This past week I decided to start thinking realistically about moving to England, and what I should or should not take with me. Mostly because I am uber sentimental and I will need a few months to say goodbye to the things that I have to leave behind. I thought that I was doing a good job of being realistic, in my mind narrowing down the list of items to be packed. I reached what I thought was a good balance of leaving the things I don't actually need and taking enough "essential" possessions (essential emotionally perhaps, not necessarily physically).
Then I googled images of my dorm room.
How will I fit anything?
I don't know why I am so sentimental and attached to things that remind me of the past. My mom is the complete opposite, and throws away EVERYTHING. But I can't. Even as I was packing my books, it was the most heart-wrenching, soul-crushing, agonizing event ever, thinking that I wouldn't be able to see those books for another 2 years, at least.
The worst thing so far was the realization that I shouldn't take my painting. It is my all time most prized possession. Not only is it gorgeous, but it represents so much to me. It is a symbol of all that Italy was for me, and what a gift that was from God. But I have to leave it behind. It costs way too much to ship over, and once there, I really don't have a place to put it. I feel as if I am stripping away every ounce of my identity, leaving all of myself behind as I step into a new world.
It's always an exciting process, to move. You get to reinvent yourself, throw out bad habits you developed in a prior location, start new good habits you've been wanting in try. In my 29 1/2 years, I've moved 26 times, and I've gotten so used to becoming a different version of myself that I sometimes wonder what parts of me are actually real.
I was reading an old journal the other day where all I did was talk about baseball and how obsessed I was with it and how it was the purpose of my life and everything I did. Anybody who has met me in the past 4 years from the various cities I've lived would probably be shocked by that statement. Only a slight handful of people would even know that I don't mind watching a baseball game, and perhaps only 3 or 4 times in 4 years have I had a decent baseball conversation where it could be inferred that I know a thing or two about the sport. To anybody else it would seem like a minuscule, almost non-existent part of my personality. But as I read that journal entry, I wept. It was like re-reading a letter from a best friend or a family member who had moved away and I would never see again, or who had died. I missed that person terribly. I missed their confidence, their joy, their passion, their ambition.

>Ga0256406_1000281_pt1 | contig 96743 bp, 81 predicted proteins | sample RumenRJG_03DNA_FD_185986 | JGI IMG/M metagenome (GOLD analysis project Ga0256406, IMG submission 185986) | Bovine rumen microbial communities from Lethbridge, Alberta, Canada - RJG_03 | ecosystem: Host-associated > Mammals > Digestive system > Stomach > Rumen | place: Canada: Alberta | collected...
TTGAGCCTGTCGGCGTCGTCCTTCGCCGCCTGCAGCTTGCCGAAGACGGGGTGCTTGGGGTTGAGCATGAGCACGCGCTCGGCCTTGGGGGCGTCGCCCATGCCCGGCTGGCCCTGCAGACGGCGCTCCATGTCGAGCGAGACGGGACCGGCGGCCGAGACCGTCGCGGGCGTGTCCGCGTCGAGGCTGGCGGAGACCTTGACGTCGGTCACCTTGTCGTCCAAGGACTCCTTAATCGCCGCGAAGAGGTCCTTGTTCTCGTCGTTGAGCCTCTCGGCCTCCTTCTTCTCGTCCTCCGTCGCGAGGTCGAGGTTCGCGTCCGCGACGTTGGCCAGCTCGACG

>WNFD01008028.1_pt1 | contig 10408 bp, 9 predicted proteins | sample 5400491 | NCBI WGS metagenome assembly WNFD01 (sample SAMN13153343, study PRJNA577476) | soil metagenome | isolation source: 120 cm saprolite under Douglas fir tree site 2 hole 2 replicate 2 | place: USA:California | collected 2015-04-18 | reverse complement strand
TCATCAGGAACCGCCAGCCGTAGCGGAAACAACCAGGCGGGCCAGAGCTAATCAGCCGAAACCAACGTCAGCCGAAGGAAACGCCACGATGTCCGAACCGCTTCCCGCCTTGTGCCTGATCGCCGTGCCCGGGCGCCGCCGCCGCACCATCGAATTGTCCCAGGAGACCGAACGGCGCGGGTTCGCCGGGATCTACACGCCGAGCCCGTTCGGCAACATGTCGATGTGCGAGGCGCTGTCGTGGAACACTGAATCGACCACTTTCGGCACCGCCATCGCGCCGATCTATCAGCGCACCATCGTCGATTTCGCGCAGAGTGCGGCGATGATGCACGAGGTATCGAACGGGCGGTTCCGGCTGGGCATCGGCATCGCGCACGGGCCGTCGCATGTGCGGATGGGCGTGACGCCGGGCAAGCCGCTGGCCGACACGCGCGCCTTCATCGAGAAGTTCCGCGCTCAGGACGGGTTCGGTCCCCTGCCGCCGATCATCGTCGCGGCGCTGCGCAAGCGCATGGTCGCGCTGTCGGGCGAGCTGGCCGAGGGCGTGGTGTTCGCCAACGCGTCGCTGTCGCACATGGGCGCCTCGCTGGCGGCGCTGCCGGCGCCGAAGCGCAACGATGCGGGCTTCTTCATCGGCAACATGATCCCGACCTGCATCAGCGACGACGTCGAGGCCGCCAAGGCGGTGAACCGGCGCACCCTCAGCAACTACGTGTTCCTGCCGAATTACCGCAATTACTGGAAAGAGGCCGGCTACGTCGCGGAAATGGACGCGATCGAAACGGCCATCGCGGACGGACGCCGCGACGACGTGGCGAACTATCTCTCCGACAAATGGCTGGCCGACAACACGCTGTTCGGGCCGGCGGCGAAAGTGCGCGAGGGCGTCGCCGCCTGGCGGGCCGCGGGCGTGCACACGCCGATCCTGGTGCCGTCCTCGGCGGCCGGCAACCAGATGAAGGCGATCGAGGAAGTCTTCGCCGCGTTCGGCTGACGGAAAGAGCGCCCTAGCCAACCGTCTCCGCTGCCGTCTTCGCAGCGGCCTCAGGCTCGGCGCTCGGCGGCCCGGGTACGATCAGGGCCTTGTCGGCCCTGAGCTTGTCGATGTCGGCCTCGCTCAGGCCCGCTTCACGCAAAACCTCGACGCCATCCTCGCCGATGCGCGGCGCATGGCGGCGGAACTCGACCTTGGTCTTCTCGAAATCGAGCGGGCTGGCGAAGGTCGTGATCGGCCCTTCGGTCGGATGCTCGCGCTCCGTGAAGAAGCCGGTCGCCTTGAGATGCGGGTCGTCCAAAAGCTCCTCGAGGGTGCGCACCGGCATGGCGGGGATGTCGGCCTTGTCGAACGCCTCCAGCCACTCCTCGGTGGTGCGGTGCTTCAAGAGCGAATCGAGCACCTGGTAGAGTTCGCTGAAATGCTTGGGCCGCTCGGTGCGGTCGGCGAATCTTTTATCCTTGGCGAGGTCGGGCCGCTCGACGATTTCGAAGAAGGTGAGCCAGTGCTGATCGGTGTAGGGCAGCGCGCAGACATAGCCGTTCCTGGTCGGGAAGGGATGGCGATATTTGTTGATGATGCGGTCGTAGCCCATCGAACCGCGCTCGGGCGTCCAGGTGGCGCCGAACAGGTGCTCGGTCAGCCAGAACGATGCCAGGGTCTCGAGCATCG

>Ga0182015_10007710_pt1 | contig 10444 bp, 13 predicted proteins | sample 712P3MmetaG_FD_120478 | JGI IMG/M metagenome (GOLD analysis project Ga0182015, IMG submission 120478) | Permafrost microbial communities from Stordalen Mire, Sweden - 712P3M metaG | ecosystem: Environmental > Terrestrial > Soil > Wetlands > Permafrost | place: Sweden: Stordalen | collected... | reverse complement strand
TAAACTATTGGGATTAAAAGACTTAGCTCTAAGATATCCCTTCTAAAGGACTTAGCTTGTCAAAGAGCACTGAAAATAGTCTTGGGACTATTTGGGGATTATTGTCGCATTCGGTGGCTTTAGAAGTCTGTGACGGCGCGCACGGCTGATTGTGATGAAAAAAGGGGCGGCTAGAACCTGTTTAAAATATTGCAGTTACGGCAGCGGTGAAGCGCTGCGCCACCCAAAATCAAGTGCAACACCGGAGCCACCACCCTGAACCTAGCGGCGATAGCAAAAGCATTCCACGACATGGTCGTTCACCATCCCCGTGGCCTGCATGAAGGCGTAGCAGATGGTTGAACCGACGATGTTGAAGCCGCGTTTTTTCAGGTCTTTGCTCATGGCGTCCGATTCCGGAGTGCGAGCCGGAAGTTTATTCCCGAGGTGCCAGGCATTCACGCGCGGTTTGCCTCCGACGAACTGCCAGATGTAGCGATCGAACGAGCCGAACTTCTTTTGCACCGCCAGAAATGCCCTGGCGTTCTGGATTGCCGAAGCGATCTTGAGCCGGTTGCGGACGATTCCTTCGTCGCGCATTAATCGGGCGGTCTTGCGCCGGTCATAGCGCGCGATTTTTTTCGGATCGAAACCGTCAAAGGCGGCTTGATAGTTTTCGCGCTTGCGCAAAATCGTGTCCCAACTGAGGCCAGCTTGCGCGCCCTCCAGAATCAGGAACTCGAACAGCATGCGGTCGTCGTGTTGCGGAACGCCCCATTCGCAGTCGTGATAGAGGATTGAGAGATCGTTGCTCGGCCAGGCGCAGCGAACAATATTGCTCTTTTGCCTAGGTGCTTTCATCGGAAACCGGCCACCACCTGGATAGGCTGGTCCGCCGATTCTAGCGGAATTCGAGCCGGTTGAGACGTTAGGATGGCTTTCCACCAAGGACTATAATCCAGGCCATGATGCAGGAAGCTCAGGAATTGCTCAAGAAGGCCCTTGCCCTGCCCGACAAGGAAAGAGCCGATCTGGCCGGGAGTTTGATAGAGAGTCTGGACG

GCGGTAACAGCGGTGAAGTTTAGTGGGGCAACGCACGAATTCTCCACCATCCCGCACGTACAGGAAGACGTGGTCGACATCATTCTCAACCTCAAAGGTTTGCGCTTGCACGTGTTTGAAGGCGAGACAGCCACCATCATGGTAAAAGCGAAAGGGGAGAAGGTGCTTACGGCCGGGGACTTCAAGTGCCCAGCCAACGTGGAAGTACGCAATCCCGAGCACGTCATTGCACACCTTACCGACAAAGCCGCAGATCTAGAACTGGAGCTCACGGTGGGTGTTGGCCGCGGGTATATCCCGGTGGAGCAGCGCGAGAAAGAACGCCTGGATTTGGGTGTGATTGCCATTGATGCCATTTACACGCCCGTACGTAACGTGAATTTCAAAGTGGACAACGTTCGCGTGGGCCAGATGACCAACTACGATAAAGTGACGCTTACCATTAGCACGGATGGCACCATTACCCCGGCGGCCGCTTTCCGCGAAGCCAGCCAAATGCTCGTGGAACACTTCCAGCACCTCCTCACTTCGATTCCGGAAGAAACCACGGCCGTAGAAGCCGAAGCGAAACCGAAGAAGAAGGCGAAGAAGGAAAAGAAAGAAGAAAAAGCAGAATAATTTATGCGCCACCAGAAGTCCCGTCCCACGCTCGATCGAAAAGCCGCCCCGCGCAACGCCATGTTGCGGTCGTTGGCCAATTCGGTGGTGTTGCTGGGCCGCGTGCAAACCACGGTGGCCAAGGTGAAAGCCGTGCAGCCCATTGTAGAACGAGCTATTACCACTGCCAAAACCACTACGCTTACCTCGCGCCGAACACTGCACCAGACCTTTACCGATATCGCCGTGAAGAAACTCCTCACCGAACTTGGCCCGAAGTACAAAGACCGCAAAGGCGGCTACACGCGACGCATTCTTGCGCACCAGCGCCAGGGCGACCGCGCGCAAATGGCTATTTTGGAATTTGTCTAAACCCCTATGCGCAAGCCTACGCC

The hardest thing for me as I read that journal entry, is knowing that I can never be that person again. Even as I mourn the loss of baseball in my life, I know there isn't a place for it in my current life. Not like it was anyway. Clearly, I'll still go to a game or two. I'll root for the Red Sox, I'll curse the Yankees. But I will never be that person again.
And here I am once more, on the brink of another life change. Unlike the previous changes, I will literally have nothing of my old life with me, connecting me to the past. But perhaps I shouldn't complain, this new regeneration could be my favorite one yet. I'm not going to lie though, someday it would be nice to stop changing. Someday it would be nice to be someone for a long time, and to be with the same people for a long time. Of course, with strict visa/labor laws kicking me out of England as soon as I finish grad school, this dream certainly isn't foreseeable in the next few years. But maybe someday.